Is Peconic YMCA now headed for EPCAL?

The YMCA could be headed for Calverton now that Riverhead Supervisor Sean Walter has offered up land at the Calverton Enterprise Park, Peconic YMCA chairman Joe Van de Wetering said this week.

But Mr. Van de Wetering warned it’s not a done deal. He said his local Y-affiliated group still has to talk to some of its financial backers, and that their plans to purchase a site in Aquebogue are still an option until a decision is made at EPCAL.

The land at the former Grumman property that was deeded to the town in the mid-1990s fronts Route 25 between the Grumman Memorial and the Stony Brook Business Incubator, Mr. Van de Wetering said. The parcel is about two miles east of the EPCAL site that was previously considered by Peconic YMCA, and ultimately rejected.

The former proposed site, which the town also planned to give to Peconic YMCA, was located within a 50-acre town park on the western end of EPCAL that has been in the works for several years but still hasn’t opened — in part due to holdups at the state and county levels.

Peconic YMCA members have been in talks to purchase an 8.9-acre property on Main Road in Aquebogue for a Y, but the prospect of building a facility there ran into strong community opposition, and now some Town Board members have raised concerns about the location as well.

The Y proposal in Aquebogue helped spark a  “Save Main Road” campaign among residents in the hamlets of Aquebogue and Jamesport.

Mr. Walter, who has supported the YMCA’s proposed Aquebogue location, suggested the new EPCAL site last Thursday, Mr. Van de Wetering said.

“We talked to the supervisor last week and it seems like he has a plan that seemed to make sense,” Mr. Van de Wetering said Tuesday. “I’m not sure if it does yet. I think it’s too early to tell.

“I’m trying to reach all the people on my committee. The people that count, the people that have the money. I haven’t seen all of them yet. I’ve seen two of them and I have two of them to go. We should be able to tell our position by [today] Thursday.”

Mr. Van de Wetering, who helped found the Peconic YMCA group over 15 years ago, said he has concerns about the time it could take to begin construction at the new EPCAL site, since the land still needs to be subdivided in order to have ownership transferred to them.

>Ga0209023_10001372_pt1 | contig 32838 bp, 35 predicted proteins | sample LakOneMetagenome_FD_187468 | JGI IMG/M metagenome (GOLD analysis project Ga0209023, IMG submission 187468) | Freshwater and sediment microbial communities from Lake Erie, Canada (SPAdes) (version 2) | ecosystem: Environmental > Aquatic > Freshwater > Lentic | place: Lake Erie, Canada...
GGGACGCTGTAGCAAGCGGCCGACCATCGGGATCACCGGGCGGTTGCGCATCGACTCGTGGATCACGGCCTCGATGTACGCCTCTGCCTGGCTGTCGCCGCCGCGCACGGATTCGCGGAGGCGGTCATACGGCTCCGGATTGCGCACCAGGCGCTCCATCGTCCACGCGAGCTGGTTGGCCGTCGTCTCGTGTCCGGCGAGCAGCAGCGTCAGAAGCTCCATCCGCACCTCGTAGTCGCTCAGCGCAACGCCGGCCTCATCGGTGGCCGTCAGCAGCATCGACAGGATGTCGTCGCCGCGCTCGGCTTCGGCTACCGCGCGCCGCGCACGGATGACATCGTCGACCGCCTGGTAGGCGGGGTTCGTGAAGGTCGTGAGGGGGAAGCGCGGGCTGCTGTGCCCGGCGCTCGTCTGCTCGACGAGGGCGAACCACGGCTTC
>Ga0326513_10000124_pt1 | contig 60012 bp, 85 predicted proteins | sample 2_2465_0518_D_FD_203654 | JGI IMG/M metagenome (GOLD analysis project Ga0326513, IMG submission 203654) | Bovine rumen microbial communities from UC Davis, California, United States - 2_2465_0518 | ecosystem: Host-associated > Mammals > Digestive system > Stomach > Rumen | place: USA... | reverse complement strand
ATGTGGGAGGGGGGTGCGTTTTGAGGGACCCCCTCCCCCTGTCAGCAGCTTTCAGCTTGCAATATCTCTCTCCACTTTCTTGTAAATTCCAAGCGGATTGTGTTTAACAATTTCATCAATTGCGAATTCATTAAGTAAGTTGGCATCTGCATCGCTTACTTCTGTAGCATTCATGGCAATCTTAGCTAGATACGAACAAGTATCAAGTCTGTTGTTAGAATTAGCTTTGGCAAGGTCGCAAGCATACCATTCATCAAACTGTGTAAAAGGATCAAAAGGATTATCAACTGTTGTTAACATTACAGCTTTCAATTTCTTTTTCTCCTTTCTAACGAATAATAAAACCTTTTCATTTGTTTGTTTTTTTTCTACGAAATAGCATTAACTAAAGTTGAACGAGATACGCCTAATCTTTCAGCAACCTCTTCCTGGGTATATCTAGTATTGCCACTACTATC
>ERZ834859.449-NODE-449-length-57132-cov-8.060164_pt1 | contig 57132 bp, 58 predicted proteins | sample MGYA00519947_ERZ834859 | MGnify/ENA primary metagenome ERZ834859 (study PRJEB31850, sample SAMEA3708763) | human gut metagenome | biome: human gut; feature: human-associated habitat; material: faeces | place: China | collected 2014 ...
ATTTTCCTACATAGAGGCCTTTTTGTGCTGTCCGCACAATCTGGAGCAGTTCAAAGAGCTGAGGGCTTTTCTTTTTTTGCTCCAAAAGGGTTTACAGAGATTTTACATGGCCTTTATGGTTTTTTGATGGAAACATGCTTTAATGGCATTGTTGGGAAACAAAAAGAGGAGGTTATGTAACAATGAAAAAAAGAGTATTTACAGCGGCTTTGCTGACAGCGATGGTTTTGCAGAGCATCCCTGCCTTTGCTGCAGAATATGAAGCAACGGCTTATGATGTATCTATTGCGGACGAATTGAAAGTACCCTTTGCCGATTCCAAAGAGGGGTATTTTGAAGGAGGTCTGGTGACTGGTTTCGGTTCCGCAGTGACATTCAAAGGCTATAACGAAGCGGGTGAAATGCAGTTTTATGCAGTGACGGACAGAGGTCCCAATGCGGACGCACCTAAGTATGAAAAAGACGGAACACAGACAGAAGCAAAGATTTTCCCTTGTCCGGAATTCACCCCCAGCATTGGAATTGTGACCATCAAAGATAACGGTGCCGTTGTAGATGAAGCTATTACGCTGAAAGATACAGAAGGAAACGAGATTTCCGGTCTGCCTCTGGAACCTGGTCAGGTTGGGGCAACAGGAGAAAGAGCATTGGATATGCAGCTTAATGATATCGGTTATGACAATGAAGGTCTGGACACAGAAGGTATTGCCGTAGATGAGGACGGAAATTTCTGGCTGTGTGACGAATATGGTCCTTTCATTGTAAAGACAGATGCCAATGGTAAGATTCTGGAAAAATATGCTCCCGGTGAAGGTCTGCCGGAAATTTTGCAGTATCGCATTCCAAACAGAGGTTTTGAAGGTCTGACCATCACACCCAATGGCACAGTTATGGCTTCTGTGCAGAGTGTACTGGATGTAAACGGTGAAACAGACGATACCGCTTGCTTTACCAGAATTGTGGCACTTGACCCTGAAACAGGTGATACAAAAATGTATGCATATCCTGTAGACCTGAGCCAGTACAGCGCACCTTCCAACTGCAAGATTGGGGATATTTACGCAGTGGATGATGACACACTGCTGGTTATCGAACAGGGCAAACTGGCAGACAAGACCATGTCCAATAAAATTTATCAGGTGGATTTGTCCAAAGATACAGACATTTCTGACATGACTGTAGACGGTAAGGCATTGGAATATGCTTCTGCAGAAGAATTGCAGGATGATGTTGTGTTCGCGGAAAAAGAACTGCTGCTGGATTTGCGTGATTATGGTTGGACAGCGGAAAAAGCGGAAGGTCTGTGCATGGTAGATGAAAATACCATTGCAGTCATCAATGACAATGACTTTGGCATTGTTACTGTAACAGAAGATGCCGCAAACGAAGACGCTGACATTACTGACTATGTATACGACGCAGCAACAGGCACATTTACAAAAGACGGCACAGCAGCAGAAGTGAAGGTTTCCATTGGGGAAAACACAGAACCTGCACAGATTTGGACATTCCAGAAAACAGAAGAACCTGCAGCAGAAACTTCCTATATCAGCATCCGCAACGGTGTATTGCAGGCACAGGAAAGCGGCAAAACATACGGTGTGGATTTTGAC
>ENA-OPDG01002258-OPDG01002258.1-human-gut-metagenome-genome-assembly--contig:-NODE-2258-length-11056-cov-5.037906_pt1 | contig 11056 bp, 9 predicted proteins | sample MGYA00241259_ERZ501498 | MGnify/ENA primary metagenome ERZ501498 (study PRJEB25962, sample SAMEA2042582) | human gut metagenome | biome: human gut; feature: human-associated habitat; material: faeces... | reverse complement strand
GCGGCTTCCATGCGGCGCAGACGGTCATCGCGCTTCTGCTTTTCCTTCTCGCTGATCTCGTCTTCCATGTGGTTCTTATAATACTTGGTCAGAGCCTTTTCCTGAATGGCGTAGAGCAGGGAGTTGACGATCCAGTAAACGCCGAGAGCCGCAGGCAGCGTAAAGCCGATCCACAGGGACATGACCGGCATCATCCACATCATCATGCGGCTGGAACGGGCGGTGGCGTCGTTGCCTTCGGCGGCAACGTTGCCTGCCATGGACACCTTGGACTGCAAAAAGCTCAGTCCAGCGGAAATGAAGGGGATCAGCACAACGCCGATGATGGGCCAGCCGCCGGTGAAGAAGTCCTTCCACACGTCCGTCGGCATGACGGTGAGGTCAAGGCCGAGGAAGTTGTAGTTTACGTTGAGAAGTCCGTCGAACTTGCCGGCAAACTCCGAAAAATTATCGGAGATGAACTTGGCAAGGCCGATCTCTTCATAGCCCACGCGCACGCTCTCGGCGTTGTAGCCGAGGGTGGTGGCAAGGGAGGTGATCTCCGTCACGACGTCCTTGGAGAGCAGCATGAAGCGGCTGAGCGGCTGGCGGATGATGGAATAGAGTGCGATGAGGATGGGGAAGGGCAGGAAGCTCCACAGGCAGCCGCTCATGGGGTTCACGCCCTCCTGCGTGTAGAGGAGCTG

“We could spend a whole year or two years,” he said. “We can’t do that. We need to get a shovel in the ground and start building.”

Mr. Walter could not reached for comment due to a family emergency and other factors, but deputy supervisor Jill Lewis suggested the town could lease the property to Peconic YMCA while it awaits the completion of a subdivision.

Unlike the proposed YMCA location at the western end of EPCAL, the newly proposed site is close to existing water and sewer hookups at the Stony Brook business incubator. And while the land is not subdivided, the town has hired a consultant to subdivide the EPCAL property and the firm is scheduled to make a presentation on its progress to the Town Board at a public work session on Thursday, April 19.

“We are talking to each other and if the key people approve, then we’ll proceed,” Mr. Van de Wetering said. “Meanwhile, the supervisor is to be congratulated for trying to help us. He has shown support so far.”

Peconic YMCA members and potential donors have had concerns about the prior EPCAL location as being too far west, but this location is closer to Riverhead, Mr. Van de Wetering said.

“The question is, how soon?” he said.

Mr. Van de Wetering said he likes the idea of a temporary lease, but even if the town gives Peconic YMCA the land, the group may choose to ultimately pay the town for it in the future in order to avoid any conditions that may be applied to the gift.

Receiving donated land would free up money for construction, Mr. Van de Wetering said. Peconic YMCA has raised over $6 million in pledges and needs about $8 million total to get phase of the project, which includes an indoor pool, fitness center and multi-purpose classrooms.

Riverhead Councilman Jim Wooten said members haven’t talked about the proposed site at EPCAL yet as a board.

The Aquebogue site, should the Peconic YMCA group proceed with plans to build there, would require a special permit from the Town Board as an “educational facility” in an RB-80 (two-acre residential) zone, and opponents of the site have argued that it doesn’t qualify as an educational facility and shouldn’t be permitted in the RB-80 zone.

“I wish it were closer to downtown, but having a YMCA in town anywhere is a good thing,” Mr. Wooten said of the supervisor’s new proposed site in Calverton. “I like the Aquebogue site but I realize there is some controversy with it, so if there’s less friction involved in getting this new site approved, then I’m for it.”

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